An evaluation of the childhood family structure measures from the sixth wave of the British Household Panel Survey
The paper performs an evaluation of the data that were collected in the sixth wave of the British Household Panel Survey (BHPS) on childhood family structure. After comparing such data with a large number of studies by using external sources, we find that the BHPS data "overestimate" the proportion of people who report an experience of life in a non-intact family during childhood by about 10%. Although an explanation based on recall error that deteriorates with the age of the BHPS respondents is possible, the overestimation is likely to be accounted for by non-ignorable attrition that may affect most of the comparison studies based on longitudinal data. Conversely, comparisons with other independent measurements from the BHPS itself reveal that the wave 6 data "underestimate" the proportion of young people who have lived at least part of their childhood in a non-intact family by about 8%. The probability of disagreement between these two sets of measures is strongly associated with poor interview characteristics, which may affect the comparison measure more than the wave 6 measure. Despite such differences, there is therefore a substantial degree of similarity between the family structure information that was collected in the sixth wave of the BHPS and the host of highly diverse records against which it has been compared. Copyright 2005 Royal Statistical Society.
If you experience problems downloading a file, check if you have the proper application to view it first. In case of further problems read the IDEAS help page. Note that these files are not on the IDEAS site. Please be patient as the files may be large.
As the access to this document is restricted, you may want to look for a different version under "Related research" (further below) or search for a different version of it.
Volume (Year): 168 (2005)
Issue (Month): 3 ()
|Contact details of provider:|| Postal: |
Web page: http://wileyonlinelibrary.com/journal/rssa
More information through EDIRC
|Order Information:||Web: http://ordering.onlinelibrary.wiley.com/subs.asp?ref=1467-985X&doi=10.1111/(ISSN)1467-985X|
References listed on IDEAS
Please report citation or reference errors to , or , if you are the registered author of the cited work, log in to your RePEc Author Service profile, click on "citations" and make appropriate adjustments.:
- H. Elizabeth Peters, .
"Retrospective Versus Panel Data in Analyzing Life-Cycle Events,"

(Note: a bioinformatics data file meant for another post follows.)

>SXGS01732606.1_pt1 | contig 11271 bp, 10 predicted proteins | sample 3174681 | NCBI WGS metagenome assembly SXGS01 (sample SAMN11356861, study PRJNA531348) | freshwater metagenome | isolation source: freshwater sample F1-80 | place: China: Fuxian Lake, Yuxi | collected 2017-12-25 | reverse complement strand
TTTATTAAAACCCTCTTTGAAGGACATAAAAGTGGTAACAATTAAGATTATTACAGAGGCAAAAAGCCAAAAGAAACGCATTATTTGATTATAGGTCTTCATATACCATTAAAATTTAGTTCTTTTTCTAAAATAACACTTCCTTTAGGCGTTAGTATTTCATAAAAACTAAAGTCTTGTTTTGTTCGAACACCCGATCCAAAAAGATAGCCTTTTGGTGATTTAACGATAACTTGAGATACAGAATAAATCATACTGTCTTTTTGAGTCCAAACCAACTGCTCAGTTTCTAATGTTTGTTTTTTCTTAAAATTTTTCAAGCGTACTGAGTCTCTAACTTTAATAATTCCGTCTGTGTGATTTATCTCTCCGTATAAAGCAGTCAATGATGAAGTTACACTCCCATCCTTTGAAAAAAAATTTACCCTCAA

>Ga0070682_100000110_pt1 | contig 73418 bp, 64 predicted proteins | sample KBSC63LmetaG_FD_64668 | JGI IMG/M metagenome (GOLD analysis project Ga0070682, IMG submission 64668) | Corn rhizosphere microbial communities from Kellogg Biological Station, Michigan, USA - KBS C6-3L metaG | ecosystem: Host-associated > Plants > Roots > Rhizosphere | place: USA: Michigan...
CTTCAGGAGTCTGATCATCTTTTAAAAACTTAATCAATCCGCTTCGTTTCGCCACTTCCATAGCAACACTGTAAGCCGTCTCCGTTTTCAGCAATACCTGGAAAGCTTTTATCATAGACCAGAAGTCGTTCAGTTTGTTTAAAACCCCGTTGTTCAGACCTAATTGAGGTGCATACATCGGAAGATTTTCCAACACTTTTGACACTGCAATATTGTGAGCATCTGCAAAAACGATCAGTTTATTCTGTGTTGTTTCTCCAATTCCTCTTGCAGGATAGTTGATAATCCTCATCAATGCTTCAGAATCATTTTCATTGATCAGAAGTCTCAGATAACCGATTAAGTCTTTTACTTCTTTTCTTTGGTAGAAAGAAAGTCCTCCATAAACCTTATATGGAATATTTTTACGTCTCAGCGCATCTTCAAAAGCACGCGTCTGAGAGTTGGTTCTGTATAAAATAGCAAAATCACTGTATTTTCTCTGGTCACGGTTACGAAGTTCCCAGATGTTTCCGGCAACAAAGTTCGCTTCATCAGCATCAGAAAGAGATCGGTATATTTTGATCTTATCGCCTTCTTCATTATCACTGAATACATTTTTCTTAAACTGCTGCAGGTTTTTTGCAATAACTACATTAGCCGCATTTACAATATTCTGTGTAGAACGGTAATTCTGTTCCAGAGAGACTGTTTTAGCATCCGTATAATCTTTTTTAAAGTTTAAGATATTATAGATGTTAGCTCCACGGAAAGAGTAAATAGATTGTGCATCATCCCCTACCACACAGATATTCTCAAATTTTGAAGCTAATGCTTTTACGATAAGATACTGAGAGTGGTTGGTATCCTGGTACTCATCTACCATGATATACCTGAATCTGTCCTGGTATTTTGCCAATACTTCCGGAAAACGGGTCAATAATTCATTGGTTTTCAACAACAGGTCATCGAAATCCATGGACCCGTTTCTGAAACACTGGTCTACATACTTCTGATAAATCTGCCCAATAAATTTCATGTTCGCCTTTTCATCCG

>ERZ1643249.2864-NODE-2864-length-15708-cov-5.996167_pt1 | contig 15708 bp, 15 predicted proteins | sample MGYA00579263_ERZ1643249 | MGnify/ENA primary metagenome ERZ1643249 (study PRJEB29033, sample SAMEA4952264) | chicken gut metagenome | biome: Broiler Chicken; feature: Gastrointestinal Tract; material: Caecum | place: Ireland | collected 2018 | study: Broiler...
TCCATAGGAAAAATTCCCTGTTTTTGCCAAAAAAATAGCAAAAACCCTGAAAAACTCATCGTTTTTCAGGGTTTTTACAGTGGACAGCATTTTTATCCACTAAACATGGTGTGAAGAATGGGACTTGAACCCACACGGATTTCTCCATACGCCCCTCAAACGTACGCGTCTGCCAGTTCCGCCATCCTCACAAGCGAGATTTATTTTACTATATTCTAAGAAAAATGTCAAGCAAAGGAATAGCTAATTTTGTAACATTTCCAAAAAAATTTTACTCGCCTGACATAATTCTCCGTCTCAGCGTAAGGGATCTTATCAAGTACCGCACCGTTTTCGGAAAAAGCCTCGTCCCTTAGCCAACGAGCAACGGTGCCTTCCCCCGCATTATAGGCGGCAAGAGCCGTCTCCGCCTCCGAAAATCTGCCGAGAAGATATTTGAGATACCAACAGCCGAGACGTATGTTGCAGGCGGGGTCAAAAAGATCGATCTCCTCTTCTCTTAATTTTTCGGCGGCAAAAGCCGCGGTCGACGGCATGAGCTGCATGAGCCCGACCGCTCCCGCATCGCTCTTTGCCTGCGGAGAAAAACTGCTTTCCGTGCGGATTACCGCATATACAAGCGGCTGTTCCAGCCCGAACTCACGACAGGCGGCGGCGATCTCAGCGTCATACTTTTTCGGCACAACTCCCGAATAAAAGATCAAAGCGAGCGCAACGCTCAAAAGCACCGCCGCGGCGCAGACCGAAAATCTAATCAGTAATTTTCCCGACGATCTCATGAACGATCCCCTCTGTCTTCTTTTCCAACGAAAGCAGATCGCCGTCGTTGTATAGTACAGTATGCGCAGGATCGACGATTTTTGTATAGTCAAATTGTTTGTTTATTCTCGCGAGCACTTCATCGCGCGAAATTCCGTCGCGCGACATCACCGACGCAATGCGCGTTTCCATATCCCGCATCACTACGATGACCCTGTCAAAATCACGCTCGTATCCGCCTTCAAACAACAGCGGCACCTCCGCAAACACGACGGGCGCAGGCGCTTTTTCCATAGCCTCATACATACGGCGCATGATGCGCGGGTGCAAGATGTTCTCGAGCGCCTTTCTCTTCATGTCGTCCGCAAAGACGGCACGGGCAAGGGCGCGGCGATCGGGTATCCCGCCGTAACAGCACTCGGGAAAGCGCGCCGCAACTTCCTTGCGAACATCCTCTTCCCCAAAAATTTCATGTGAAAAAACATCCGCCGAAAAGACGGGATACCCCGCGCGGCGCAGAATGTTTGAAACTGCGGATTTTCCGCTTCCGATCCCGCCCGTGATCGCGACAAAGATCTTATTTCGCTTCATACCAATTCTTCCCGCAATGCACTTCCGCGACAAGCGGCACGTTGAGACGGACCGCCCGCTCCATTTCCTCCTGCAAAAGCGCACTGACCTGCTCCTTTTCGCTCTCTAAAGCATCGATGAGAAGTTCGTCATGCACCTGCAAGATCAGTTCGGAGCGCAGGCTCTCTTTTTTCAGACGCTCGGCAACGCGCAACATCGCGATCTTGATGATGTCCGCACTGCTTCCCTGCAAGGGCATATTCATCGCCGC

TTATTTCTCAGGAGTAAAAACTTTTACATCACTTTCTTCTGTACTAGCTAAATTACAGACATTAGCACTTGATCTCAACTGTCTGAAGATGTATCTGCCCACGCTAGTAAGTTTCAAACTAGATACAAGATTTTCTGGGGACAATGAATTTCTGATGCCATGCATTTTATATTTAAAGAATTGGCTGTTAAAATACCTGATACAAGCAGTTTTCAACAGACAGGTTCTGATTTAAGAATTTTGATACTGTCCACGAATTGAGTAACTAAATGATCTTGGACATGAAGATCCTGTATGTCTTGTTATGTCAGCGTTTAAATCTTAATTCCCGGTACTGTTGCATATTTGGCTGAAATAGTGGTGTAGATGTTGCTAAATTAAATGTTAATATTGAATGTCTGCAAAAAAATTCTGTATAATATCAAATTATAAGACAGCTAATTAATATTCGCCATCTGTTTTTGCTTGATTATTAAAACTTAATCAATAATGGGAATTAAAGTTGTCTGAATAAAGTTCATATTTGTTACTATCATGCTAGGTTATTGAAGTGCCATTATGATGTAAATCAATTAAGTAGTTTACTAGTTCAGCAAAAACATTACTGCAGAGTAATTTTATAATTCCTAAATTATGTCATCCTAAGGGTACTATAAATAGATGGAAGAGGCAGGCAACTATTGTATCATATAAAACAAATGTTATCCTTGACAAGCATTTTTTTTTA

University of Chicago - Population Research Center
87-5, Chicago - Population Research Center.
- H. Elizabeth Peters, 1988. "Retrospective Versus Panel Data in Analyzing Lifecycle Events," Journal of Human Resources, University of Wisconsin Press, vol. 23(4), pages 488-513.
- repec:ese:iserwp:2002-12 is not listed on IDEAS
- Lorraine Dearden, 1998. "Ability, families, education and earnings in Britain," IFS Working Papers W98/14, Institute for Fiscal Studies.
- John F. Ermisch & Marco Francesconi, 2001. "Family structure and children's achievements," Journal of Population Economics, Springer, vol. 14(2), pages 249-270.
- Andrew Cherlin & Kathleen Kiernan & P. Chase-Lansdale, 1995. "Parental divorce in childhood and demographic outcomes in young adulthood," Demography, Springer, vol. 32(3), pages 299-318, August.
When requesting a correction, please mention this item's handle: RePEc:bla:jorssa:v:168:y:2005:i:3:p:539-566. See general information about how to correct material in RePEc.
For technical questions regarding this item, or to correct its authors, title, abstract, bibliographic or download information, contact: (Wiley-Blackwell Digital Licensing)or (Christopher F. Baum)
If you have authored this item and are not yet registered with RePEc, we encourage you to do it here. This allows to link your profile to this item. It also allows you to accept potential citations to this item that we are uncertain about.
If references are entirely missing, you can add them using this form.
If the full references list an item that is present in RePEc, but the system did not link to it, you can help with this form.
If you know of missing items citing this one, you can help us creating those links by adding the relevant references in the same way as above, for each refering item. If you are a registered author of this item, you may also want to check the "citations" tab in your profile, as there may be some citations waiting for confirmation.
Please note that corrections may take a couple of weeks to filter through the various RePEc services.